Trends in growth and soil nutrients following fire and logging
Hume, Alexandra Morley
Master of Science
DisciplineNatural Resources Management
Soil nutrient dynamics
MetadataShow full item record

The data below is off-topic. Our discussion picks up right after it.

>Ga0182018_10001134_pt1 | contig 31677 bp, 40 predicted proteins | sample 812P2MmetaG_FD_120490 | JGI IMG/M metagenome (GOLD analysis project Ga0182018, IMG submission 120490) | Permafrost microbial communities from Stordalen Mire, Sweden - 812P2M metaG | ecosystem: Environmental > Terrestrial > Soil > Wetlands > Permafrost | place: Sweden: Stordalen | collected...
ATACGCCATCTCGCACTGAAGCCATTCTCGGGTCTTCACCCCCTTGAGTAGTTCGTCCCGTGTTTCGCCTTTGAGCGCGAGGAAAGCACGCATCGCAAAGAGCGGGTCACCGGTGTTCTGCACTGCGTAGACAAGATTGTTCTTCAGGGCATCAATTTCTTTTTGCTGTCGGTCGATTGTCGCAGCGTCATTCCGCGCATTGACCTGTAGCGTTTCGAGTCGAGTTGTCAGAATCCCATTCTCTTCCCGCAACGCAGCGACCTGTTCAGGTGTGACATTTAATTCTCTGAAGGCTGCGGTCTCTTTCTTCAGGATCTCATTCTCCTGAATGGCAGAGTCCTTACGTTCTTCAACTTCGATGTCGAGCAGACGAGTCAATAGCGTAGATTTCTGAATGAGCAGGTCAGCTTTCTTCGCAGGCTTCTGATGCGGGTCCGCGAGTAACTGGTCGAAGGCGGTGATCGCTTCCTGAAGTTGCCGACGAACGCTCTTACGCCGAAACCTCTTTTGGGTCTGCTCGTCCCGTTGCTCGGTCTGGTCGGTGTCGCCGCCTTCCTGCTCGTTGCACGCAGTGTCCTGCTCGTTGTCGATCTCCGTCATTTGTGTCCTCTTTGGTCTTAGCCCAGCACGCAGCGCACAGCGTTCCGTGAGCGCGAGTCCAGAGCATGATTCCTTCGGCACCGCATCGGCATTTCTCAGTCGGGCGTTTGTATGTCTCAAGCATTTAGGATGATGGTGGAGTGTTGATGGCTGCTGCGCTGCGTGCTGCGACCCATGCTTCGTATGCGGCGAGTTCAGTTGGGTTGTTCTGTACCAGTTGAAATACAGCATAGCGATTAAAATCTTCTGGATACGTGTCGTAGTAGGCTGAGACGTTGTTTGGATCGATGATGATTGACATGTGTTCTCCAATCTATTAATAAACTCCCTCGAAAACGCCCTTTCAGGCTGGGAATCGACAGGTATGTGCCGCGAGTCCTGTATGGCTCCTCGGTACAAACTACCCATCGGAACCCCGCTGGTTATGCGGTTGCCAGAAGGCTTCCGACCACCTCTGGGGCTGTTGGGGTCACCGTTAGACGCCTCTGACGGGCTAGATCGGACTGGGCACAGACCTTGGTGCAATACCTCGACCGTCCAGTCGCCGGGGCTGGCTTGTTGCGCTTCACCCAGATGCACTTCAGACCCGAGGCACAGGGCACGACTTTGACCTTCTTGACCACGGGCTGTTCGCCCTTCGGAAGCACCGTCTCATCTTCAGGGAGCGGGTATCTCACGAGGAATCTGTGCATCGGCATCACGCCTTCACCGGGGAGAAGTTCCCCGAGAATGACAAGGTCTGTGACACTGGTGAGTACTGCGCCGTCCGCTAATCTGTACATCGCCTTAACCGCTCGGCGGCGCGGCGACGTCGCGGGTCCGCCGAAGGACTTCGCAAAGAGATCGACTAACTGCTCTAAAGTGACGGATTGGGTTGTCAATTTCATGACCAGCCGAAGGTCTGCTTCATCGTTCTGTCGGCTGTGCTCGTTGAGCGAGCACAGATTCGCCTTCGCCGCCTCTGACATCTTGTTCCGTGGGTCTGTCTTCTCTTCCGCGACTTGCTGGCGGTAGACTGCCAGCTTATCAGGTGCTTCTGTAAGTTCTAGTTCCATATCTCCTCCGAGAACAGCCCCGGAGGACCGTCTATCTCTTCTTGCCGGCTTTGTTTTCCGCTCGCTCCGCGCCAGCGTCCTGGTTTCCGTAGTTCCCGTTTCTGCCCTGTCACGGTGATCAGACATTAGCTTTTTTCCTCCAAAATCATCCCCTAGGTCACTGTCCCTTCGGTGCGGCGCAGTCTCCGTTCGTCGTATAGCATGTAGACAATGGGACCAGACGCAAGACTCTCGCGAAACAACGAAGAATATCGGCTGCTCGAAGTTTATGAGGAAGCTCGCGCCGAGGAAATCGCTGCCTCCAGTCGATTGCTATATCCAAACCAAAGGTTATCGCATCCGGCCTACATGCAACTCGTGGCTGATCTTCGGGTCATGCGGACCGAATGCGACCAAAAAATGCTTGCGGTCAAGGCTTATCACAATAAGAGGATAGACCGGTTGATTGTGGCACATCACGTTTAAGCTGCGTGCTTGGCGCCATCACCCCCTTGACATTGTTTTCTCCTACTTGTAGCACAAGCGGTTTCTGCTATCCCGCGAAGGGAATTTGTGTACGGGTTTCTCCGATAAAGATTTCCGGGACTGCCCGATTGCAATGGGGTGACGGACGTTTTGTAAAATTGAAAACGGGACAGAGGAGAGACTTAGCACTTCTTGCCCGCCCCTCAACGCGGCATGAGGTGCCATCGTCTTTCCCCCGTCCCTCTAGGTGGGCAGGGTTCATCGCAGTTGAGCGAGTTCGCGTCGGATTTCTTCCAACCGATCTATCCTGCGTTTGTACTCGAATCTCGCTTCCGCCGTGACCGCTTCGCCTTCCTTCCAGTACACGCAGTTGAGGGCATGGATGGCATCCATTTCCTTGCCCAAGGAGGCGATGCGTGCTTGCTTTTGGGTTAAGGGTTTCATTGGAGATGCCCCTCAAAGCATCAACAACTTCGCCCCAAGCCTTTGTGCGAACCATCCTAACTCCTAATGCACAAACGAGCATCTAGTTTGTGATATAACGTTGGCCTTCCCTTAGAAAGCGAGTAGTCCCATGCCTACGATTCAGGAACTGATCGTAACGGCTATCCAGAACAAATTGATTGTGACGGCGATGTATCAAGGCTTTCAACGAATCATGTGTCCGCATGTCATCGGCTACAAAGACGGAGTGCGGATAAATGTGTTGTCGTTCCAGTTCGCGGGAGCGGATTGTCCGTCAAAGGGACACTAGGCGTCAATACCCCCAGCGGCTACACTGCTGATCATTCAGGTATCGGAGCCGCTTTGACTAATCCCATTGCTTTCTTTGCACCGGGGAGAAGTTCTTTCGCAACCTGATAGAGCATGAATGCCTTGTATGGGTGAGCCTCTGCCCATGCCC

Understanding the impact of natural and anthropogenic disturbance on soil fertility and tree growth is critical to the sustainability of forest management, yet there remains much uncertainty regarding how both harvesting and wildfire affect soil nutrient dynamics, espe-cially over several decades and in varying overstory types. Historically, wildfire has been the dominant stand-replacing disturbance and an important mechanism of ecosystem renewal. However, intensive forest harvesting is replacing fire as the primary disturbance in many parts of the world, sparking concerns about nutrient depletion and decreased site productivity associated with biomass removals. I conducted a global meta-analysis of northern forest ecosystems to examine the ef-fects of forest harvesting on total concentrations and stoichiometric ratios of soil carbon ([C]), nitrogen ([N]), and phosphorus ([P]) relative to natural, uncut control stands, and whether these effects differed as a function of harvest intensity, soil depth, overstory type, and time since harvesting. I then used an age chronosequence from 7- to 33-years-old to ex-amine and compare the effects of clearcut harvesting and fire on soil nutrient concentrations and tree growth in three predominant upland boreal stand types (dominated by deciduous or coniferous trees, or a combination of both) during early stand development. The results of the meta-analysis indicated that harvesting negatively affects [C], [N], and [P] in the forest floor soil layer, but has positive or neutral effects on the mineral soils layer, except for when it is coupled with fire disturbance (through post-fire salvage logging or prescribed burn following harvest), which resulted in strong, negative effects on mineral soil [C] and [N]. The negative effect of harvesting on forest floor nutrients increased with harvesting intensity. Time since harvesting had a positive effect on soil [C] and [N], but less so for [P], which likely requires more time to recover given its reliance on inputs from min-eral weathering. Our chronosequence study also highlighted the important role of stand age (i.e. time since disturbance). Although fire resulted in more dramatic effects on soil nutrient concentra-tions and stand basal area than harvesting in the 7-year-old stands, these differences con-verged in the 15- and 33-year-old stands. Similar to the meta-analysis, the effects of disturb-ance were most profound in the forest floor layer, and temporal trends differed between bio-logically controlled nutrients (C and N), which recovered rapidly and linearly, and nutrients that are more geochemically controlled (P, K, and Ca). The results of both studies indicated that conifer stands are more sensitive to nutrient loss following disturbance than deciduous stands, and mixedwood stands are intermediate. Our findings highlight the importance of harvest intensity and rotation length on long-term soil nutrient health when managing northern forest ecosystems, particularly in conifer stands.